In the end, the chef is the recipe. There is no original jollof rice recipe because the dish has only two ingredients: rice, in one plate or pot; and sauce, any cooked sauce, in another.
Perhaps it is because of this vacuum that you now hear such meaningless phrases as “Gambia Joloff” or “Ghana Jollof.” Actually, there is only one Jollof: good or bad. Regrettably, the bad far outweigh the good.
I have been to parties, haven’t you, at which the jollof rice obviously was no Jollof at all, reeking of palmoil and some indistinct combination of ingredients. I mean a dish in which even good old pepper was not represented, let alone salt.
I have also been to other parties, haven’t you, where the jollof rice first seemed to have been ignored, only to disappear after an hour. That means someone with a genuine mixing talent had engineered some good Jollof, and the hit had been discovered.
Somewhere, Mr. Bachelor Boy must be full of regret. As a result of having failed to append his name to his invention, you have young ladies today who claim to be champion chefs simply because they can empty Yetunde’s egusi into Lakunle’s rice. You ask her, “what are you eating?” and she answers through teeth that have yet to be brushed, “jollof rice!”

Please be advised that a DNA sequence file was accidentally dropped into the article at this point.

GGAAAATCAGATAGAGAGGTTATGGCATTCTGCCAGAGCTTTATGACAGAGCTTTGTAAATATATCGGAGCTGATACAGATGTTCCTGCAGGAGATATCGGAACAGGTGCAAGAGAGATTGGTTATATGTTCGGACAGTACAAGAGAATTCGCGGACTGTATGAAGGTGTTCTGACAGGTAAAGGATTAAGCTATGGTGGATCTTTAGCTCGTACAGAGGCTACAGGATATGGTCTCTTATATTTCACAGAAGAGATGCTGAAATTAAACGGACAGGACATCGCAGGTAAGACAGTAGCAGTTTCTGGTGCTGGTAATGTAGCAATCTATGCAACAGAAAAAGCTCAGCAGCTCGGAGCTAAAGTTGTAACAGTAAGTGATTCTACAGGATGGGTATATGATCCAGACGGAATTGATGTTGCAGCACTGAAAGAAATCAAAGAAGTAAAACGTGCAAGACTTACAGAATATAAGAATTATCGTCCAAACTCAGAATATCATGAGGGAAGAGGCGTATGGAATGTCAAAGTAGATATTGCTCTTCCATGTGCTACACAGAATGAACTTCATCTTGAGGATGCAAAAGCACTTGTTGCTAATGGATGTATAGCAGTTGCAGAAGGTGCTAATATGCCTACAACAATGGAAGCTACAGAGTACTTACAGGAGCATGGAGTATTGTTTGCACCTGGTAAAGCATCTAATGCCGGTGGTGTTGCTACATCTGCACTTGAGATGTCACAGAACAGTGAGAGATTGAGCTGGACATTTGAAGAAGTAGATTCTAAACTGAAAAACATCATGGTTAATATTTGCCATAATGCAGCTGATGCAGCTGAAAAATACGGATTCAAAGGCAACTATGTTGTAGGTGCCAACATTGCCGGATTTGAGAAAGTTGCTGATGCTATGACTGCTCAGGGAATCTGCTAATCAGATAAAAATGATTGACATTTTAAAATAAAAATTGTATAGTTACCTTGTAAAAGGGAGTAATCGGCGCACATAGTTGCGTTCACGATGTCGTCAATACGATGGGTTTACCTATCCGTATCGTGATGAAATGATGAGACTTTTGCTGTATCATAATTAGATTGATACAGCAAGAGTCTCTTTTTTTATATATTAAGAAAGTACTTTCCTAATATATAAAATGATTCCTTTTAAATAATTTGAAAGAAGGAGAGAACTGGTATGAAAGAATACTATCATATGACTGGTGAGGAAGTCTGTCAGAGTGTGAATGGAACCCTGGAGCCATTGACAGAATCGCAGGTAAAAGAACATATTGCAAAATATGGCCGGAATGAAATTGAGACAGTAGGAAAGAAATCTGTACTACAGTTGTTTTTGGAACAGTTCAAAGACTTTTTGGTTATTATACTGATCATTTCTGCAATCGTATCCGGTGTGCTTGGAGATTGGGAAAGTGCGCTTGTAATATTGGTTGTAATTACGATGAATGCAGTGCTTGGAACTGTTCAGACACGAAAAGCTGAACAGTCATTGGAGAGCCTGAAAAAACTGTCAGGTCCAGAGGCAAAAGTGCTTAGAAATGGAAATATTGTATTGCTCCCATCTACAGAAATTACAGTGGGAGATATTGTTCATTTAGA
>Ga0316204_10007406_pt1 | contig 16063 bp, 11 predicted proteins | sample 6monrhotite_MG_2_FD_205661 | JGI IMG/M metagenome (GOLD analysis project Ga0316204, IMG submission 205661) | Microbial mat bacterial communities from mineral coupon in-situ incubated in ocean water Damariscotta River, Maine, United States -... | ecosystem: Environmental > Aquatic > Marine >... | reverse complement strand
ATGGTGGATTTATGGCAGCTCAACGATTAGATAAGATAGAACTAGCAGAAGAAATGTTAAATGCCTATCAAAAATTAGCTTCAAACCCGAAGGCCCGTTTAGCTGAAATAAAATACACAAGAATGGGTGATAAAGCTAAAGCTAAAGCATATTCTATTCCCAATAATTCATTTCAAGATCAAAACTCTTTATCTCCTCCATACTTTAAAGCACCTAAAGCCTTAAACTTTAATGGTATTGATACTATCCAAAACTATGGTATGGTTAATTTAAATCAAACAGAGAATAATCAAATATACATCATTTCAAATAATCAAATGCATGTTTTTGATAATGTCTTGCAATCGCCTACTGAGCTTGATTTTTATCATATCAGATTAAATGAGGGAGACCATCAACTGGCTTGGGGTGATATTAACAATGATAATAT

But it is a new day, and as popular as the dish has become, and its potential to become even more, it is time to rest the debate about its origins, particularly now that diversifying the economy is finally gaining attention in such cultures as Nigeria. To that end, it is also time to promote healthier versions of jollof, cooked with brown rice and olive oil, and garnished with fresh vegetable salads.
That would be jollof that restaurants, airlines and television cooking shows worldwide could feature in their menus. Many two-faced African leaders arriving at the United Nations General Assembly every September might even confront it in New York restaurants.
*Originally written in 2007 as “DOING JUSTICE TO JOLLOF RICE,” this edited version is published in honor of Facebook billionaire Mark Zuckerberg, who discovered the dish in Nigeria last week.